from the Vet Corner Archives
Part of Horse Previews Magazine website. Posted on 06/2000; 2:00:00PM.
Veterinary Corner 06/00: Esophageal Obstruction
by Frosty Franklin, DVM
Edgecliff Equine Hospital
S. 1322 Park Road, Spokane, WA 99212 * 509/924-6069
The esophagus is a muscular tube that originates in the back of the mouth and terminates at the stomach. In the adult full sized horse, the esophagus is approximately 48 inches long and serves as a conduit for water, feed, and salivary secretions to the stomach.
Most esophageal disorders in foals and horses are obstructive and are usually due to an intraluminal feed impaction. The predominant sign in horses with esophageal disorders is a difficulty in swallowing, or dysphagia. The characteristics of dysphagia include frequent ineffectual attempts to swallow, stretching of the neck, attempts to retch, salivation, nasal regurgitation of feed mixed with white foamy saliva and coughing and blowing the feed and saliva mixture out the mouth and nose.
Esophageal obstruction should be considered an emergency. Prolonged pressure on the esophageal mucosa lining by the obstructing material can result in extensive tissue damage, with resulting scar formation and stricture. Also, inhalation of feed, saliva and bacteria can result in severe aspiration pneumonia.
Many substances have been identified that can cause esophageal choke, including grain, hay, pelleted feed, corn cobs, pieces of fruit and vegetables, wood shavings and medicinal boluses. In many cases there is a predisposing factor, such as improper mastication in horses with poor dentition, horses recovering from anesthesia or exhaustion.
Some cases of esophageal choke resolve spontaneously. However, once a diagnosis is made, treatment should begin immediately. The most conservative approach is to give one to three milliliters of Acepromazine to a one thousand pound horse. In mild cases this treatment may offer enough muscle relaxation of the esophagus to allow the obstructing feed to pass into the stomach. A nasogastric tube that is smooth and relatively soft can be used cautiously to determine the location of the obstruction. Occasionally, gentle pressure on the feed impaction will alleviate the obstruction. Vigorous pressure should be avoided.
Giving Xylazine will provide proper sedation, relaxation and lower the head, so saliva, feed and fluids trapped above the obstruction are less likely to be inhaled or aspirated. Warm water lavage of the esophagus can begin after the head is lowered and the impacted feed can be washed and advanced down the lumen. The lavage can be continued intermittently with the horse put in a bedded stall or cross-tied. The use of mineral oil or DSS is contraindicated because they might be aspirated.
Horses that have had esophageal choke for 2-3 days before being discovered or treated are more difficult to relieve. These horses are dehydrated and depressed. They also usually have a fever from the aspiration pneumonia. Many times they have very little saliva coming from the nose, but they do repeatedly swallow. These cases can be difficult to recognize as an esophageal choke.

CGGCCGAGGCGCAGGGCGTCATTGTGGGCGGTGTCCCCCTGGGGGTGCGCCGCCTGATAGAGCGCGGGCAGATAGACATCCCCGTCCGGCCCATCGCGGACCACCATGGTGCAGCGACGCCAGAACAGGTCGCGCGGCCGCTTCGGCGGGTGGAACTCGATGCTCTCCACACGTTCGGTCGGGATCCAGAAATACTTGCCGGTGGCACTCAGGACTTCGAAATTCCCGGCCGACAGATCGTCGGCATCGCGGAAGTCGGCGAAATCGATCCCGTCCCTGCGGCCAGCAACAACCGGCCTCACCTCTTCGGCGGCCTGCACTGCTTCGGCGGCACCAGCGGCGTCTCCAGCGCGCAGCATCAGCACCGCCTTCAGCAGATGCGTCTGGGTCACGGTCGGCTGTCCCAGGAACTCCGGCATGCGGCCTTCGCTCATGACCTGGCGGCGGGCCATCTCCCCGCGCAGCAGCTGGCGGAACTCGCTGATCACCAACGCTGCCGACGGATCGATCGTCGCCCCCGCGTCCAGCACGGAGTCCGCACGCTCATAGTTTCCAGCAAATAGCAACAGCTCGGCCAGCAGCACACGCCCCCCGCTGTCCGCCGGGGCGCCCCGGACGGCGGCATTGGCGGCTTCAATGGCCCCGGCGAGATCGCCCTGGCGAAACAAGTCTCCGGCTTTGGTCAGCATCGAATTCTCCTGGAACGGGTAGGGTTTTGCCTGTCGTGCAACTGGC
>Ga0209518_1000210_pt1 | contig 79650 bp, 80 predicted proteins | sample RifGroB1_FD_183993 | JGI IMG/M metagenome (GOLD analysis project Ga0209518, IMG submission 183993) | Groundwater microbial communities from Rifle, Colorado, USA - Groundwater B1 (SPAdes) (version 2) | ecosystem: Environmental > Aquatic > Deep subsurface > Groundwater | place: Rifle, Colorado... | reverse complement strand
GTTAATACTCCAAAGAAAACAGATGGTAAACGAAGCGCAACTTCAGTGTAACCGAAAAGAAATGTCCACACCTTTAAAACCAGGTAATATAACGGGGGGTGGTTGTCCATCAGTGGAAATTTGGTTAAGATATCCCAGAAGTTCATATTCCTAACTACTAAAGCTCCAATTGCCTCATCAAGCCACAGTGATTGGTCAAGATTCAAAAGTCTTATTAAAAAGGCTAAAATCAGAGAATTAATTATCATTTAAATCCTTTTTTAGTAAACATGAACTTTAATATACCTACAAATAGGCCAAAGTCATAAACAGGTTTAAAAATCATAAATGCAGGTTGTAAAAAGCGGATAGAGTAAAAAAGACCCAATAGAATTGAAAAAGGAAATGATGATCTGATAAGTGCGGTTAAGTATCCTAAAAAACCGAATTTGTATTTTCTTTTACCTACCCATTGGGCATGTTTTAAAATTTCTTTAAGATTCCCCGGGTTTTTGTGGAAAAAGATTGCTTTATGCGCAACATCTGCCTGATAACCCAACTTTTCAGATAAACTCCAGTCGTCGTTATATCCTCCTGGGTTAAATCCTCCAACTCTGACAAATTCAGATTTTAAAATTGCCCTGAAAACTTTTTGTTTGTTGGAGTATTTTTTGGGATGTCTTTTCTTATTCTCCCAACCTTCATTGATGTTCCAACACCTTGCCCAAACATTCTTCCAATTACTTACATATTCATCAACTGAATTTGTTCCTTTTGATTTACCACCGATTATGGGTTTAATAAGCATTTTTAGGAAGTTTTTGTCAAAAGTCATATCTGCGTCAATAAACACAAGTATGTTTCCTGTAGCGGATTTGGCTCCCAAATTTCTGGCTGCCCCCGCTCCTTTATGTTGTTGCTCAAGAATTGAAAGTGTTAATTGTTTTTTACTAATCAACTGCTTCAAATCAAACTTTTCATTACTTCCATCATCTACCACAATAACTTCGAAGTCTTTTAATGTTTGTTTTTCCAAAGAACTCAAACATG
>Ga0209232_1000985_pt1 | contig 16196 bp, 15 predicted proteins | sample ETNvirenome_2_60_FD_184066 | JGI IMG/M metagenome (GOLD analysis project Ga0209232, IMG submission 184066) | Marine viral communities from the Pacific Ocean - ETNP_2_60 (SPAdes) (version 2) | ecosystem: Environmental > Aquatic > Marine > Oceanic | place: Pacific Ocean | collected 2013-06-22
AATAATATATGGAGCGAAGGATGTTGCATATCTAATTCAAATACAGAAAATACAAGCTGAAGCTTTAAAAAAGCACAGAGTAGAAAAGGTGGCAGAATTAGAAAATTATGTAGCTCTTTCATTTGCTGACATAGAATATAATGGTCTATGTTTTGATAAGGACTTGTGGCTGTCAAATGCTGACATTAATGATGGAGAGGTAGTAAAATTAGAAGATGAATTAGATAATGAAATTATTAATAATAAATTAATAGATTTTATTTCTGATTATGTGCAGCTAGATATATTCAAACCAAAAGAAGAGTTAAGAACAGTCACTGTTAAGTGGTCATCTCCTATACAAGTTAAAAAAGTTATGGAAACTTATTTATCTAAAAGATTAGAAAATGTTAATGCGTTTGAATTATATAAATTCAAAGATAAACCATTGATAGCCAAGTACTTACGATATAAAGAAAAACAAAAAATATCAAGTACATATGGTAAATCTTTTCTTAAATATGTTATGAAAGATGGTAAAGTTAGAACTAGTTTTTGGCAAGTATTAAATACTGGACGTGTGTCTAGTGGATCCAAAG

Extended choke cases are treated extensively with IV fluid therapy (preferably with 0.9% Sodium Chloride), broad-spectrum antibiotics and banamine. Once these horses are hydrated with the IV fluid therapy, esophageal lavage and Oxytocin can be used to stimulate smooth muscle contraction of the lower esophagus.
In most cases, these procedures will relieve the esophageal obstruction. If these initial attempts fail and the patient's condition is stable, the horse can be placed under general anesthesia and a cuffed endotracheal tube can be placed in the trachea. The horse's head is then lowered and a copious lavage of the esophagus can continue. The general anesthesia will enhance relaxation of the esophagus and aid in the lavage of the impacted feed obstruction.
If all attempts to dislodge the obstruction are unsuccessful, surgical intervention is indicated. Referral to a surgical center is usually in the best interests of the horse. The type of obstruction, how long the obstruction has been present, cost and aftercare should all be considered.
Minimizing esophageal choke can be accomplished by having an annual dental exam on horses by a veterinarian that has an interest in dentistry. Sedation, a bright light and a mouth speculum are necessary tools to do a proper mouth and dental examination.
In 24 years of equine veterinary medicine, I have seen many causes of choke. By sharing some of them, I hope that perhaps you can avoid choke on your horse.
1. Avoid feeding a large carrot to your horse shortly after sedation and dental work.
2. Avoid feeding aged horses with "bad teeth" pelleted feed without first soaking it in water.
3. Improperly cooling out and watering a racehorse that is both still excited and dehydrated.
4. Avoid feeding grass clippings.
5. Avoid feeding hay to a horse that is excited and upset with the hopes of calming him down.
6. Avoid feeding aged horses poor quality, overly mature hay.
7. Be aware of horses that are "grain hogs." These horses (especially stallions) open their mouths widely and try to stuff a whole gallon of grain in their mouths at once. One way to remedy this is to add three 4-5 inch rocks to the feed pan. This forces the horse to slow down and pick around the rocks for the grain.
8. Avoid feeding large carrots or apples in whole form. Cut them into smaller pieces.